Set up in 1997, Creggan Country Park is a water sports, outdoor pursuits, education and environmental facility located on a 100-acre site which separates urban from countryside. The park was created to provide access to outdoor recreation for families on low income, to improve the local environment and make the site safer for the community as it is host to two open reservoirs.
The environment is at the core of everything at Creggan Country Park. From education, awareness, volunteering, biodiversity management, citizen science and renewable energy. The park's mission is to protect our natural heritage, boost local biodiversity and become a working example of how social enterprise can help people and nature simultaneously. People of all ages and backgrounds take part in a range of projects run by Creggan Country Park, including: environmental education for schools and groups (Nature's Classroom) and families (Forest Academy); continuous improvements of the site through planting, removing invasive species and clean ups; action projects to protect priority species and enhance priority habitats including wetland and woodland; upcycling initiatives to transform our old wetsuits into beach blankets and boats into wildflower planters; the Moor Environment Forum activities brings local residents, schools, wildlife groups and community groups together to discuss environmental issues in the local area; Creggan Tree Nursery has been set up to plug the gap in provision of native broadleaf trees for local climate action projects; encouraging participation in environmental volunteering to help the environment and people's health and skills; providing nature therapy to improve people's health and wellbeing; and renewable energy and energy efficiency measures including biomass boiler, a hydroelectric scheme and turf roof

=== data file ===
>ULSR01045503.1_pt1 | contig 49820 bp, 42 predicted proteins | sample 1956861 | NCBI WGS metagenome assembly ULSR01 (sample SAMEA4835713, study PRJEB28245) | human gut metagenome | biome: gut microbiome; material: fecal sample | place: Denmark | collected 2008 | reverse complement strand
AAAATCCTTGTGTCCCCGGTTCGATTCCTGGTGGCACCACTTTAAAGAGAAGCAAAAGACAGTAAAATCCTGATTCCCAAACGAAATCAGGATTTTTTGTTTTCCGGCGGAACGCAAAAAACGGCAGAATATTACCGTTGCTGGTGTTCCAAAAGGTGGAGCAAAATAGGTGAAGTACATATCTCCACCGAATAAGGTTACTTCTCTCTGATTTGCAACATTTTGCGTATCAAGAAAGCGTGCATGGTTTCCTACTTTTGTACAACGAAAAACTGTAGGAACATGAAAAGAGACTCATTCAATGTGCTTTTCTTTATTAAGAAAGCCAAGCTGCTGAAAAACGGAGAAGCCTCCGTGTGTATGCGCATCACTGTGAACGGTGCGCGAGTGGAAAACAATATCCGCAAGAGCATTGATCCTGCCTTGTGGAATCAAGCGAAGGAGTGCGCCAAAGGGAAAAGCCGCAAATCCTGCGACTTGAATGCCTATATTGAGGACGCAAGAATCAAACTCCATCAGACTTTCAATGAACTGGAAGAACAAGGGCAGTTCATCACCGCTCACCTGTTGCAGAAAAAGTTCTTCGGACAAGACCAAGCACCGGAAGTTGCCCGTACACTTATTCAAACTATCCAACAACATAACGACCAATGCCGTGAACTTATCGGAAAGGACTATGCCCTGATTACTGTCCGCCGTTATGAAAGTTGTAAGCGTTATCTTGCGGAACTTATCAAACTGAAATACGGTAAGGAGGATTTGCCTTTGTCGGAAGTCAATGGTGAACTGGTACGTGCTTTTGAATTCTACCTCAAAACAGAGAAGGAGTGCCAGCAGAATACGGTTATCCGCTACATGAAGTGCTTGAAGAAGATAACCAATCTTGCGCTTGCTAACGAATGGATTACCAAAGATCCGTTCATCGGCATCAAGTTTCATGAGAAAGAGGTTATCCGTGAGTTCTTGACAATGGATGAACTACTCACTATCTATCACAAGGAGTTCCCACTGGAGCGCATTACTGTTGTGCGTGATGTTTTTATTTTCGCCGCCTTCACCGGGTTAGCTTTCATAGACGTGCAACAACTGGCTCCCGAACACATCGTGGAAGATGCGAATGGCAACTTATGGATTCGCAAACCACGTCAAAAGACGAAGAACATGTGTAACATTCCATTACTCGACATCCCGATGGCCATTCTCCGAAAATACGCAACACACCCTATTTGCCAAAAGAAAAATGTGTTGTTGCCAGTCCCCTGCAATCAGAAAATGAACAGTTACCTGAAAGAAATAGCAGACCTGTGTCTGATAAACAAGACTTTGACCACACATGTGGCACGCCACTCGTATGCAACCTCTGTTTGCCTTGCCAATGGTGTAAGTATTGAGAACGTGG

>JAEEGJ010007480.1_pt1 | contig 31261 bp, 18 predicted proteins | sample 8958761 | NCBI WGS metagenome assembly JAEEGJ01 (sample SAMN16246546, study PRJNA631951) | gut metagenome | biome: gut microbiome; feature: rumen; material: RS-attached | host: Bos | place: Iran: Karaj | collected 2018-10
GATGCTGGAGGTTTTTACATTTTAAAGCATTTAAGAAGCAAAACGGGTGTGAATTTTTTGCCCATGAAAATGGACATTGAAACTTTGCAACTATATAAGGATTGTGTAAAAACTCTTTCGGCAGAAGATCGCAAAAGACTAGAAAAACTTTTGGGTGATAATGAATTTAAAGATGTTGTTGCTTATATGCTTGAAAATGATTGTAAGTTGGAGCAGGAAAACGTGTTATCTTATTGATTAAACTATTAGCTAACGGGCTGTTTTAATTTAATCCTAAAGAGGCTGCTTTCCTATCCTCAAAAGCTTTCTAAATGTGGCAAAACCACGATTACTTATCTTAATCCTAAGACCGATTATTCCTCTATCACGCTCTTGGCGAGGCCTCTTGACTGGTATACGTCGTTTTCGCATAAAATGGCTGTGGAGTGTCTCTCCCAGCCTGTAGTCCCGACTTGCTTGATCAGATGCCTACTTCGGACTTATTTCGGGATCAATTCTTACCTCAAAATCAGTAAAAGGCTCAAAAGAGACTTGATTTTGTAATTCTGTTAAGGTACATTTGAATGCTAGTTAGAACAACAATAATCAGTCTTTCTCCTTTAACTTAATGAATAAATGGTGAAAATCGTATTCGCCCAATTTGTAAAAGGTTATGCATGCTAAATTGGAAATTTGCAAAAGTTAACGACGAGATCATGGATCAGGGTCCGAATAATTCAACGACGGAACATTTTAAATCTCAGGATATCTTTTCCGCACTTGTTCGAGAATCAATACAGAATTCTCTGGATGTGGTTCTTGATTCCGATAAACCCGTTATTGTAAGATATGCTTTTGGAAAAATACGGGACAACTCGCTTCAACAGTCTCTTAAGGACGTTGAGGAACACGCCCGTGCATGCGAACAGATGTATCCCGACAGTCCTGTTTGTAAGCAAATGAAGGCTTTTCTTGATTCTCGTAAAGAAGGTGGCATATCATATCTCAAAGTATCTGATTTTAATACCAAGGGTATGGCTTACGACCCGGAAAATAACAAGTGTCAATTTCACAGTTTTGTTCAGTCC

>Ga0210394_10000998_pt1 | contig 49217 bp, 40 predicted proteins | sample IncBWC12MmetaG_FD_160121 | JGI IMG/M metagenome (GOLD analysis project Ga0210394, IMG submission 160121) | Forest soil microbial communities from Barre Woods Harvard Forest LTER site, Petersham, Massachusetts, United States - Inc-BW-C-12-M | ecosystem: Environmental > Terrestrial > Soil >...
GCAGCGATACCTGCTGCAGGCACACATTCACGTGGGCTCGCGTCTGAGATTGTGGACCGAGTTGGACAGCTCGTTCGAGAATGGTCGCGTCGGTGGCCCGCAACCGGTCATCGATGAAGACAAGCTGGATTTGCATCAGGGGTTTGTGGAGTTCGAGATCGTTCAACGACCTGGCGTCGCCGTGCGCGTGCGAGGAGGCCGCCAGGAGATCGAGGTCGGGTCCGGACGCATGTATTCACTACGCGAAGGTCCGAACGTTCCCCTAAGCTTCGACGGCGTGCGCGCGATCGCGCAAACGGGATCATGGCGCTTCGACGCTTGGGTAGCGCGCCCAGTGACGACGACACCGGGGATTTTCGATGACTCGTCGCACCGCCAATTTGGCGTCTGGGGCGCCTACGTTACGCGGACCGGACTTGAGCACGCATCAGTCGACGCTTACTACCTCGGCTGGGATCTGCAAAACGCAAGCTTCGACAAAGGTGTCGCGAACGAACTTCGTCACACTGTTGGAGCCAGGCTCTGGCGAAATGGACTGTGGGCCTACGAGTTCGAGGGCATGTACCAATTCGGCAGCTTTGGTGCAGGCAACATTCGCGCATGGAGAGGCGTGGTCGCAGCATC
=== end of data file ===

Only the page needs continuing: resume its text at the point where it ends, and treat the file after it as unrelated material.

Start with an energy saving policy, upgrade office equipment and lighting before moving on to renewables. When installing renewables get advice from experts and have an energy audit carried out to see what technology suits the building or site. For example, the 20kW wind turbine installed in 2006 is now outdated model and is located too close to the building which is host to bat roosts. We have decided to decommission it and replace with biomass and solar PV on the advice from Action Renewables.
When installing biomass, research the heating needs of the building and get professional advice on the size of boiler and water tank required. Make sure the installer is experienced. Hydro electricity has low maintenance costs but high initial capital installation costs. It would not be suitable for rivers due to impact on wildlife.
If you are a land owner, monitor wildlife annually (bioblitz) and track key species as they can tell a lot about the overall quality of your site. For example, presence of Daubenton's bats at Creggan Country Park indicates good water quality. Partner with community groups and wildlife groups to get the expertise in monitoring wildlife.
Remove invasive species such as Himalayan balsam from the site especially if it is near water as it can spread further, cause soil erosion and flooding paths.
Get local people involved in tree planting, balsam bashing to promote community pride and ownership. Have good volunteer incentives such as lunch and transport provided, reward days and free activities. Get feedback about habitat management and quality of the facilities from visitors and volunteers.
Update the energy saving policy and action plan every two years. Partner with your local council as much as possible to tie in with strategic plans such as a biodiversity action plan.
Number of trees planted every year (500).
Cost savings (£953).
Energy savings per year (4.55 tonnes CO2 and 8708 kWh).
Increase in number of species.
Number of school pupils participating in environmental education programmes (2,000).
Number of visits to the park every year (200,000).